Asia Economy

Mongolia Has Concerns About Rio Tinto's Management of a Major Copper Mine, Official Says

Taylor Weidman | Bloomberg | Getty Images
  • Mongolia is concerned about Rio Tinto's management of the Oyu Tolgoi copper and gold mine in the south Gobi desert, a government official told CNBC.
  • Oyu Tolgoi's underground expansion has been hamstrung by delays, development issues and cost overruns for years.
  • While Rio Tinto blamed the delays and rising costs on challenging ground conditions, an independent review this year contradicted that explanation.

Mongolia is concerned about Rio Tinto's management of the Oyu Tolgoi copper and gold mine in the Gobi desert in the southern part of the country, a government official told CNBC.

"We have concerns about the transparency and we also have concerns whether this mine is being operated efficiently," Solongoo Bayarsaikhan, deputy chief of the Mongolian government's cabinet secretariat, said Friday on CNBC's "Squawk Box Asia."

The open-pit and underground mining project is being jointly developed by the government, which owns about 34% of Oyu Tolgoi, and Rio Tinto's Canadian subsidiary Turquoise Hill Resources that has a 66% stake in it.

The Anglo-Australian miner owns nearly 51% stake in Turquoise Hill Resources.

What happened?

Oyu Tolgoi's underground expansion has been hamstrung by delays, development issues and cost overruns for years.

Rio Tinto and Turquoise Hill Resources signed a development and financing plan with Mongolia in 2015 that provided basis for funding the project — but six years on, production has yet to begin in a sustainable way.

Once the underground expansions are completed, Oyu Tolgoi is expected produce more than 500,000 tonnes of copper per year.

Initial projections estimated that the mine would be able to sustainably produce copper from 2021 onwards.

However, last December, Rio Tinto pushed the timeline back and said "sustainable production" was expected to commence in October 2022. The miner also said the underground expansion would cost $6.75 billion, higher than previous estimates.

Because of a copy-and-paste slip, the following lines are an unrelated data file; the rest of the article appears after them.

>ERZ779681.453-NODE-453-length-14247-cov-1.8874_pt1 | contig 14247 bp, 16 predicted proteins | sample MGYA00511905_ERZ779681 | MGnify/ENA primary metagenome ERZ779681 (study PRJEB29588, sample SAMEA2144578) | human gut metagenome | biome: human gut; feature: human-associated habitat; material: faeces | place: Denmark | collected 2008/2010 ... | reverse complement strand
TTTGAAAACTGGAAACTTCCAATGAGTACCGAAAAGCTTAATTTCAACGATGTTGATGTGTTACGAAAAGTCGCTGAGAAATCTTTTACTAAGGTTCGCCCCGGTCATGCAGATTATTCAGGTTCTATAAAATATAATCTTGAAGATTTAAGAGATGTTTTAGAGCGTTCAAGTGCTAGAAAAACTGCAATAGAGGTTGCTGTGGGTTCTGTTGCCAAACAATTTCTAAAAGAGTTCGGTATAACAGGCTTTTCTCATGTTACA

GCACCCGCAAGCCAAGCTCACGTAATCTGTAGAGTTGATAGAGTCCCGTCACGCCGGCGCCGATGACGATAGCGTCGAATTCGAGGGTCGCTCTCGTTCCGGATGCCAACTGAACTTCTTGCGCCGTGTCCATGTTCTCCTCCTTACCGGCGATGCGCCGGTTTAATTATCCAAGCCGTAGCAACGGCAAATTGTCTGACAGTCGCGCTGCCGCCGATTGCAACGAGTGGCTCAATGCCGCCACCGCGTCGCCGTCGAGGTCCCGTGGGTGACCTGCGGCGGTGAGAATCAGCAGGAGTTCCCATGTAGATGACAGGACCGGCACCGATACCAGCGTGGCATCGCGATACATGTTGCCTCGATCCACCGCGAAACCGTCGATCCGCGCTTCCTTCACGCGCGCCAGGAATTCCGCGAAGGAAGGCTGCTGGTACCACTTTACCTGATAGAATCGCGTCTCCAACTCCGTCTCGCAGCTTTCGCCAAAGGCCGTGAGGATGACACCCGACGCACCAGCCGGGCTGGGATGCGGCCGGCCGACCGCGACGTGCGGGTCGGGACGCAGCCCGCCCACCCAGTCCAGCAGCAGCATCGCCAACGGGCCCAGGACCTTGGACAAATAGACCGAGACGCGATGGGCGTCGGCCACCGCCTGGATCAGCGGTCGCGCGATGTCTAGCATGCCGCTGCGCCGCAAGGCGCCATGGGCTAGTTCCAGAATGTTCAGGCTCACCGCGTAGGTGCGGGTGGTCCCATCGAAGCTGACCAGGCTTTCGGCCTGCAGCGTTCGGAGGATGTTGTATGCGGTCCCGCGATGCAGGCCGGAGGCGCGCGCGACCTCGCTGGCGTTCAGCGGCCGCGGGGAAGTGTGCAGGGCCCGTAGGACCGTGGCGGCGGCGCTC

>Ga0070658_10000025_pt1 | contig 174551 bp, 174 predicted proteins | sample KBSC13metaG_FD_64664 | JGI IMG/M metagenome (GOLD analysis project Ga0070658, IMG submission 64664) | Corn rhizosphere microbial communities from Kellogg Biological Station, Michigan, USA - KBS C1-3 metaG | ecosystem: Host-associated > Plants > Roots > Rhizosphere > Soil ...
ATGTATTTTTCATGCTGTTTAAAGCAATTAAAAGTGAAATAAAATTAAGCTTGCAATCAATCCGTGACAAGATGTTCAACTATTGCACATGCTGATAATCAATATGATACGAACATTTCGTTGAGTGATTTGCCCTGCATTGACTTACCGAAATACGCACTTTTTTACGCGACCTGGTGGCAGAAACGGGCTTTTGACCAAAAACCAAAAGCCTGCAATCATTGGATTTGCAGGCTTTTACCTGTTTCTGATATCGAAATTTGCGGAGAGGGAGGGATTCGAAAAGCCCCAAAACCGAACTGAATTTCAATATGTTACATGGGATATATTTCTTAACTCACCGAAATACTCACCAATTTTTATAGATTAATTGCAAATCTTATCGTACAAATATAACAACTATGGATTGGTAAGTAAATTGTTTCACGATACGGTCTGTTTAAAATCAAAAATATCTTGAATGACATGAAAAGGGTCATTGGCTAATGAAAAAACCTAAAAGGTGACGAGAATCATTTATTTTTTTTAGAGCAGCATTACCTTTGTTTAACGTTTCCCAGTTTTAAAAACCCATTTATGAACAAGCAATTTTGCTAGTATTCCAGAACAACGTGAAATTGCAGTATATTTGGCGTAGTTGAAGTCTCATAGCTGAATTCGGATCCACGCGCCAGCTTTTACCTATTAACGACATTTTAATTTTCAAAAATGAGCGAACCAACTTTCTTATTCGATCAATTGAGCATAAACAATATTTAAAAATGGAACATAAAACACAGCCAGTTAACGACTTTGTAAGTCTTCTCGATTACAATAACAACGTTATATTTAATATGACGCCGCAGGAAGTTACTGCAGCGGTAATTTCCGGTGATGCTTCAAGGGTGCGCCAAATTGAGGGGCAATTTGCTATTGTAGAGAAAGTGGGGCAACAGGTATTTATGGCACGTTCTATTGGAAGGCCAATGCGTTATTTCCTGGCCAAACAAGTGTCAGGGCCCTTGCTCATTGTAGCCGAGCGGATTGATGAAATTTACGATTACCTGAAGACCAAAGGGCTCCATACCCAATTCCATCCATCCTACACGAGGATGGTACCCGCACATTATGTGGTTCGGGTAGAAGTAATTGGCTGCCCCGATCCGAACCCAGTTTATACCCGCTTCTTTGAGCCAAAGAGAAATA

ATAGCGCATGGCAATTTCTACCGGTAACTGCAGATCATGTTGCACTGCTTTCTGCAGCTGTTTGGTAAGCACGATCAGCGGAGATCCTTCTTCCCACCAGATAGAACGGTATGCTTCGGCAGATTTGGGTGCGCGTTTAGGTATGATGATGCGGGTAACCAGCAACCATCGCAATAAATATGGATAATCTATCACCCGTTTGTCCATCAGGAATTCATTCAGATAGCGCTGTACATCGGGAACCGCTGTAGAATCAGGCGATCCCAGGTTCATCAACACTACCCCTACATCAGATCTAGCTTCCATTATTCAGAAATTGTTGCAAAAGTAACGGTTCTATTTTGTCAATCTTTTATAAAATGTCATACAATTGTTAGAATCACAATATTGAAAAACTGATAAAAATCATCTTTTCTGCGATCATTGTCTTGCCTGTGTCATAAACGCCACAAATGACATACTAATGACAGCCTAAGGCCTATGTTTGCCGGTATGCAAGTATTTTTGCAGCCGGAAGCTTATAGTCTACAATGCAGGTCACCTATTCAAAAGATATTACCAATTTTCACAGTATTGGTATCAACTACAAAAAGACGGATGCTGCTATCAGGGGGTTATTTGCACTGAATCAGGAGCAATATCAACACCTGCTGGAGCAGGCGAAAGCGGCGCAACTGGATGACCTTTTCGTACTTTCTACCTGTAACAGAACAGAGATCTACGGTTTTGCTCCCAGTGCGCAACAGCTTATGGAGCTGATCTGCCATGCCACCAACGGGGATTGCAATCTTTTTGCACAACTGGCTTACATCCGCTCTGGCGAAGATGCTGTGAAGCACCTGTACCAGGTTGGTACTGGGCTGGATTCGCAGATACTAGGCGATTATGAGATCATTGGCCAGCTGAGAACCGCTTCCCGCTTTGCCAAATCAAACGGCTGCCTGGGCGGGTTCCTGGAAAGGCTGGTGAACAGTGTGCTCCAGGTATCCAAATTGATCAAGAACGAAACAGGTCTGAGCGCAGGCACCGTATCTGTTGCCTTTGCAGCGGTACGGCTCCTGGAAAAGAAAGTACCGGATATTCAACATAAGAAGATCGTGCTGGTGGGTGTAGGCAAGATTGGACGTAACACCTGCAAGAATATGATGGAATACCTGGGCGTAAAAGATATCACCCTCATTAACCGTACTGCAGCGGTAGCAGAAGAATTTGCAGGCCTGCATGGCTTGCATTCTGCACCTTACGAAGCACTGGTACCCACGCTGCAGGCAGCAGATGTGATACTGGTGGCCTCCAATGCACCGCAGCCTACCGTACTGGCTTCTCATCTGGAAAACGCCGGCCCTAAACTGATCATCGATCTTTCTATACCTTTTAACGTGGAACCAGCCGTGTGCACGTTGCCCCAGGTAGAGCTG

On Friday, Rio Tinto again delayed that forecast and said sustainable production will happen "no earlier than January 2023."

The company cited the impact of Covid-19 and outstanding issues around caving operations. It warned that Mongolia's additional Covid restrictions this year to tackle community transmission is set to add an estimated $140 million to the budget as of the end of September.

While Rio Tinto blamed the delays and rising costs on challenging ground conditions, an independent review this year contradicted that explanation.

The Independent Consulting Group's report, commissioned by Rio Tinto's partners on the project, concluded that poor management was the main reason the mine's underground expansion was running almost two years late and $1.45 billion over budget, the Financial Times reported.

Mongolia reacts

Rio Tinto reportedly challenged the findings of the report in a letter to Mongolia's justice minister and said the review did not fully recognize the full impact of weaker-than-expected conditions that forced the mine to be redesigned.

"We asked Rio Tinto to explain the discrepancies between the independent review report and Rio Tinto's position," Bayarsaikhan told CNBC on Friday.

"We didn't find the letter satisfactory, in terms of responding to our specific queries and specific concerns over why there is a cost overrun and scheduled delays, why there's very different conclusions in the independent review report," she said. "Rio Tinto didn't provide sufficient responses."

Bayarsaikhan explained that the Mongolian government wants to find a "mutually beneficial solution" and avoid further surprises in terms of further cost increase and delays.

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